Empty Bowls – Community at its best!


Christina Cherniske, Staff Writer


Around 165 people gathered in the E.O Smith atrium in May for the school-wide charity event Empty Bowls. In partnership with the Covenant Soup Kitchen in Willimantic, guests were served the finest homemade soup in handmade bowls and entertained by live, talented, local artists. After the event, guests were able to take their bowls home to further enjoy. 

The goals of the evening and all the preparation for it were to raise awareness about the global issue of food insecurity and to raise money locally for the Covenant Soup Kitchen. This was the second Empty Bowls event staged by school staff and students in recent years. This year, money was raised by general donations and proceeds from attendees purchasing bowls to use for their soup. Mrs. Bunnell, an art teacher and one of the organizing staff members, described the night: “The event itself is extraordinary. There are few things more rewarding than the energy that comes when a bunch of people come together to make good happen. Personally, I loved watching people enjoy the soups prepared under skillful guidance of Beth Daitch, while children danced to live music outside-pure joy!” 

Over $3,000 was raised and around 200 bowls sold. In an interview  Mr.Saccamano, the treasurer, music planner, and facilities leader of the event, recalled with wonder at how many generous donations he received at the front desk. In fact, he said that donations were still coming in as the school year concluded! He was amazed at the pure willingness of so many people ready to help better expose the truth of food insecurity. 

Mr. Saccamano, also a History teacher, said that he was worried about Covid impacting the event’s attendance, but the timing worked out as the event was held during a dip in cases. However, not as many people attended as did three years ago when the first event took place prior to the pandemic, but the amount of donations and magnanimity was the same. 

Mrs. Bunnell made an almost daily commitment, ensuring the event was perfect. She took care of the pottery aspect, helping classes make bowls, then firing them in the kiln, and trimming them for the students. She also was in charge of contacting pottery organizations outside the school. “My favorite parts of Empty Bowls are the community events,’’ she said. “One of my favorite days was when a Ceramics 1 class taught a Psychology class how to glaze. The studio was bustling as students taught their peers dipping, pouring and brushing methods.” She also enjoyed hearing the speakers during the two teach-in days. With her classes she listened to Dianasi Torres talk about Click, a multi-service kitchen that supports local farmers in Windham County, and Ike Curtin from DC Kitchen. She found it wonderful that they were willing to share what important work they were doing.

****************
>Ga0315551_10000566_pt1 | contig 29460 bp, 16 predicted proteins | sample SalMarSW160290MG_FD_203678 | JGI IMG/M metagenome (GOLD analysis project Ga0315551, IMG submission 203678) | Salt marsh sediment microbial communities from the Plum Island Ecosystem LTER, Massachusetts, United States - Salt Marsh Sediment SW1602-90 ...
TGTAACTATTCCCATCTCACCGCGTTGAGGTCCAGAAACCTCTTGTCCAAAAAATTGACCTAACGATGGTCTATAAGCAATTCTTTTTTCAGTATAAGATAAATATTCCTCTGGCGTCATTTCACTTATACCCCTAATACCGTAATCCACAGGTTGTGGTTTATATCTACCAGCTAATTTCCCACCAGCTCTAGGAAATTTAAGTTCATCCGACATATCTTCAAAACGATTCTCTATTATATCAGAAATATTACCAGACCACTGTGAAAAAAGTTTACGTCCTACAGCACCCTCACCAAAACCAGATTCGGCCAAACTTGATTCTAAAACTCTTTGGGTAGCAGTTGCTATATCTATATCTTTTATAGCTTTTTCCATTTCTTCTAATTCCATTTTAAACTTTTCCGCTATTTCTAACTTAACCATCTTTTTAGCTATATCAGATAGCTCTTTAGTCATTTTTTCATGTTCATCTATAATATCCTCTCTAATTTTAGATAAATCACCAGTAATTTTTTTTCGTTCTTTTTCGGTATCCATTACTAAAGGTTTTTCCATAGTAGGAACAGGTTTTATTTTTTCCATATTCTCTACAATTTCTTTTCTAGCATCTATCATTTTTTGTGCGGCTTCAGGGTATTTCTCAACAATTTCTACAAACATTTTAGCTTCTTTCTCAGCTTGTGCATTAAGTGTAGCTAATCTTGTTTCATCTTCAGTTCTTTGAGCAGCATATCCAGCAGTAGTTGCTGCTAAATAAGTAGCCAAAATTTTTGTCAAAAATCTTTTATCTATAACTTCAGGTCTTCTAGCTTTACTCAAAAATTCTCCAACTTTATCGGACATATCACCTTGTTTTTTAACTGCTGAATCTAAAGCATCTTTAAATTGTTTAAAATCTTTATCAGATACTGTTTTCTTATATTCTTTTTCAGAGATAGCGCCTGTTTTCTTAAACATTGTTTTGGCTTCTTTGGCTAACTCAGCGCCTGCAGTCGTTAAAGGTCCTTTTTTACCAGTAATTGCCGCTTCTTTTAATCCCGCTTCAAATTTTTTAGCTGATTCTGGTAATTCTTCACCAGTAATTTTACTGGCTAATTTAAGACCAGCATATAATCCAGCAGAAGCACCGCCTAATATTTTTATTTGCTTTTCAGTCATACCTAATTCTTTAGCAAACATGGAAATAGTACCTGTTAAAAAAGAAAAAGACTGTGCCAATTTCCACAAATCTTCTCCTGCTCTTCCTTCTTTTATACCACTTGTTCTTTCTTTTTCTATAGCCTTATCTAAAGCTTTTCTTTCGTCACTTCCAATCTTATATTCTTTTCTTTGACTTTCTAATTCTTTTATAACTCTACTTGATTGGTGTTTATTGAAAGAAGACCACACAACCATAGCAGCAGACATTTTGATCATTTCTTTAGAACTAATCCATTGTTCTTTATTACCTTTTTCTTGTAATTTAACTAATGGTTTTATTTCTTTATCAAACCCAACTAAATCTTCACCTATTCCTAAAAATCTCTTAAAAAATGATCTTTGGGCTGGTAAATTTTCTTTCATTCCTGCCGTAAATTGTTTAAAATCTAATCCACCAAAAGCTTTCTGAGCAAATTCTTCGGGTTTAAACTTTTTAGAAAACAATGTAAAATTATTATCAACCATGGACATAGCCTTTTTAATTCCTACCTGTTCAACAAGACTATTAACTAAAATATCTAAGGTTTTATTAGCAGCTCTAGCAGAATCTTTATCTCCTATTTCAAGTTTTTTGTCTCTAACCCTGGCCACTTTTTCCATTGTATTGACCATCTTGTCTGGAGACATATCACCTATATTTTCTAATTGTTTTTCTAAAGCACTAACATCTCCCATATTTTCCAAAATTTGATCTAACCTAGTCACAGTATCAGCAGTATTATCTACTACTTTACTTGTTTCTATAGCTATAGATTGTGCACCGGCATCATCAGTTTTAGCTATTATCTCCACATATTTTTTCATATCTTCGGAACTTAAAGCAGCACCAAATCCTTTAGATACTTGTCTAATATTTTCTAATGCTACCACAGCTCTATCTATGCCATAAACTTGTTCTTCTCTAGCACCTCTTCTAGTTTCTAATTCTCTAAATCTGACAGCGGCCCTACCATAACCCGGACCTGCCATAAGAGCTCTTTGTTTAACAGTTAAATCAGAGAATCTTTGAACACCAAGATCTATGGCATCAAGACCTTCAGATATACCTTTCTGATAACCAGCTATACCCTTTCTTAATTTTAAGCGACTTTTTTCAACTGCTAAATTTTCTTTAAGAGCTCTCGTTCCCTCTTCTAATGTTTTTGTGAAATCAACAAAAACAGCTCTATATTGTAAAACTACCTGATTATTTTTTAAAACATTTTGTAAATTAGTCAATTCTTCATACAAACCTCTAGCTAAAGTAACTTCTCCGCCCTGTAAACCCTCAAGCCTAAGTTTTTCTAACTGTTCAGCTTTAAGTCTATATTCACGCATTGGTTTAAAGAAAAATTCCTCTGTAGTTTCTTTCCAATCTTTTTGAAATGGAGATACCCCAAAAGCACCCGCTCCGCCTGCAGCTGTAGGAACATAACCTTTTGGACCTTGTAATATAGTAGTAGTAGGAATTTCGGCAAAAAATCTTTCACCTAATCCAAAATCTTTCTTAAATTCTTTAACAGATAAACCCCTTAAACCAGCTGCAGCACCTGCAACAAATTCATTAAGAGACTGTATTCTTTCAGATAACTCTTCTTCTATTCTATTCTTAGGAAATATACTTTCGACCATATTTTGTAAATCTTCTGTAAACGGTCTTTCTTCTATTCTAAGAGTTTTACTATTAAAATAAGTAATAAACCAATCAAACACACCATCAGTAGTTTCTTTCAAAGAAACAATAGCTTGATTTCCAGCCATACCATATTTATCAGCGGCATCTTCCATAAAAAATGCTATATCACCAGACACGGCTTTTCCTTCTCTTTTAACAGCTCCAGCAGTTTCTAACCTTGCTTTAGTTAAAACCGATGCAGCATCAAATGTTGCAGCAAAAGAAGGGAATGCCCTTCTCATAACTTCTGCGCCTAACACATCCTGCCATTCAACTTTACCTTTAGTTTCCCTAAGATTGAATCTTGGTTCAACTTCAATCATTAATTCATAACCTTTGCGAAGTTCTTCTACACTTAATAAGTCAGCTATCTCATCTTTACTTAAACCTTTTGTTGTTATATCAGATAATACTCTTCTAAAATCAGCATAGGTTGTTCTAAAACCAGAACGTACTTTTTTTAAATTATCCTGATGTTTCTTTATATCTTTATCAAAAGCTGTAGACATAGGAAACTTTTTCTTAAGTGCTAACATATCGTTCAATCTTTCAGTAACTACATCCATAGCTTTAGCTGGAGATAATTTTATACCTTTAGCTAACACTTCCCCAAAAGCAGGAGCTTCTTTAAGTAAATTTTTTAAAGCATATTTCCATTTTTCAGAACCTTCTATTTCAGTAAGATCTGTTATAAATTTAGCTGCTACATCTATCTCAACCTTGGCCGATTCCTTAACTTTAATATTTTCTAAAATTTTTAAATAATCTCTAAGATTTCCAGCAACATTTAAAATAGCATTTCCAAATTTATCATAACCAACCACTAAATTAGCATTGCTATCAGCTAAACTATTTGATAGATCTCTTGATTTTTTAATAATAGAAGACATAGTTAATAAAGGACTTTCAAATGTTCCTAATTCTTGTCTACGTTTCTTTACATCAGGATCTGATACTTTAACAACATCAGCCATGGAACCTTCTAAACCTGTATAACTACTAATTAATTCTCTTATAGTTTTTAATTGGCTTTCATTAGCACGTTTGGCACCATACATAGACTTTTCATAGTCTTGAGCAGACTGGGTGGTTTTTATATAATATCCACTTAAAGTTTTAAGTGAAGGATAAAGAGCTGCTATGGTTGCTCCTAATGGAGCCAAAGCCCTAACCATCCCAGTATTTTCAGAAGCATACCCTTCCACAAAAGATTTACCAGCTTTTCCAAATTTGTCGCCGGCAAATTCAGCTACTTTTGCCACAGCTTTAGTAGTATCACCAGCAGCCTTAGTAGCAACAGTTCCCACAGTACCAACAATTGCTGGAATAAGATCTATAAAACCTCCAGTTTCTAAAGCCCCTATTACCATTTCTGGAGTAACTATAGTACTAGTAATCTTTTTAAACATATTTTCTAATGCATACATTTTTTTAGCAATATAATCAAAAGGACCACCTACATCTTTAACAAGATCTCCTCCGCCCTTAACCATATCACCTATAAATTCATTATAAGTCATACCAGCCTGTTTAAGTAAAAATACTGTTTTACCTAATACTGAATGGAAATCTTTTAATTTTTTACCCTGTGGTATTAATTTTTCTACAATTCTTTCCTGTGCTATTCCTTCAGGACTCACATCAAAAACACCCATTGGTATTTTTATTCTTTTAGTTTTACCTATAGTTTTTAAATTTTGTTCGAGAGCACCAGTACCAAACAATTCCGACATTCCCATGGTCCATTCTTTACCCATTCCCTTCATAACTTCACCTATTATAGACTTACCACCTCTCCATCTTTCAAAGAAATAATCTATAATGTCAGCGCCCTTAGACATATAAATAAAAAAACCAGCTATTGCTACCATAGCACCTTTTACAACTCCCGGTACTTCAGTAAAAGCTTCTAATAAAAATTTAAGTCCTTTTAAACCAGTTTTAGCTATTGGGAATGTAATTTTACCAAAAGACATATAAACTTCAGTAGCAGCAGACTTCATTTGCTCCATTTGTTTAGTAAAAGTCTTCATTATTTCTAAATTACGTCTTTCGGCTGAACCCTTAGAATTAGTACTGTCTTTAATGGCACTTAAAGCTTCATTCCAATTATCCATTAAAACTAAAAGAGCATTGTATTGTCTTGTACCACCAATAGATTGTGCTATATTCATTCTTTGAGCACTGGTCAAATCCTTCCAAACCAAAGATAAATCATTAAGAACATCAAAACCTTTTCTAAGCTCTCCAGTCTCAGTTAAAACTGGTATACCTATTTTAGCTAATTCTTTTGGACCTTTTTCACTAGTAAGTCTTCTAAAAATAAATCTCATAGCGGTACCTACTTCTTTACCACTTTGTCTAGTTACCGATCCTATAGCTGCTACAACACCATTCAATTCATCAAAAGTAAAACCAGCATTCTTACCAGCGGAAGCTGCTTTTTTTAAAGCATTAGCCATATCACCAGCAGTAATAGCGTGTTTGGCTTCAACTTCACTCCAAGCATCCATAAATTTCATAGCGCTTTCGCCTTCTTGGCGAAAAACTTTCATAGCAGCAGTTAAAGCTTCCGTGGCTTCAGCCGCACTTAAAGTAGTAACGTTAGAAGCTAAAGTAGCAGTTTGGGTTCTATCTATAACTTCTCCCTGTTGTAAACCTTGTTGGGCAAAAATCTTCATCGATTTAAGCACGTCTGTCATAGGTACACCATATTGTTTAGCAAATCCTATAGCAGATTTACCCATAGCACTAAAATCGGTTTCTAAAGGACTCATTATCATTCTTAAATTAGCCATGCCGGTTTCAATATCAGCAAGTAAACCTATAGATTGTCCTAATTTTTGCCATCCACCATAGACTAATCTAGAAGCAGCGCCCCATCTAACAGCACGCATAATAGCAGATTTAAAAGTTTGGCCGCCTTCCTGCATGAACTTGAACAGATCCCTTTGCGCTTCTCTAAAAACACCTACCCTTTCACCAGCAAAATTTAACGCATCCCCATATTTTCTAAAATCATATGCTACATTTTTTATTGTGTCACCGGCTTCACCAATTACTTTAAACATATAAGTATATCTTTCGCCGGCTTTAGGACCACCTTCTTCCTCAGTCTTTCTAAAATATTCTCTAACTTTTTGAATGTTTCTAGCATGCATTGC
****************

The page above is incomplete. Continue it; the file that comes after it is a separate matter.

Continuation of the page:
Mrs.Bunnell and Mr.Saccamano gave many shout-outs and thank yous:

  • The custodial department – for setting up tables and chairs, taking care of the music set-up, propping doors, cleaning up, and many other arrangements. 
  • History’s Mrs. DesJarlais – for spearheading the task of organizing the event and for playing a significant role in moving the event forward. 
  • Mrs. Nocton
  • Mr. Santasiere
  • Mrs. Daitch – for being the head chef, overseeing the culinary classes cooking the soup, and for obtaining all the food necessary
  • Mrs. John – for planning the music
  • E.O Smith Foundation – for helping offset the cost of the food
  • All participants and those who made the day special!

Empty Bowls not only brought to light food insecurity, but created an impactful, creative, and fun environment for the school community to grow. “I don’t know exactly how many students participated, but my guess is that at least half the school was touched with events or experiences related to Empty Bowls and food insecurity. The events brought the school together by showing that by empowering individuals to create action, big or small, we can collectively do big things,” said Mrs. Bunnell. At least 30 students and 25 staff members were involved in the planning, organizing, and creating of the event. Various clubs were able to set up booths and offer different insights on food insecurity – one of the main purposes of the event. By involving E.O’s clubs and teams, around 100 more students participated. 

The impact of the Empty Bowls event did not end with the night of the event. There are still bowls left to buy; they are sold in the Atrium during partner events and will soon be available by a self-serve basis online. If you don’t want a bowl but still want to help, you can donate directly to the Covenant Soup Kitchen by using this website:  https://www.covenantsoupkitchen.org/donation.htm

The Empty Bowls fundraiser was a success and would not have been possible if it were not for the ready hands and hearts.  Food insecurity is a tremendous problem that seems daunting at times, but with many hands comes light work and just a willingness to help can accomplish great things.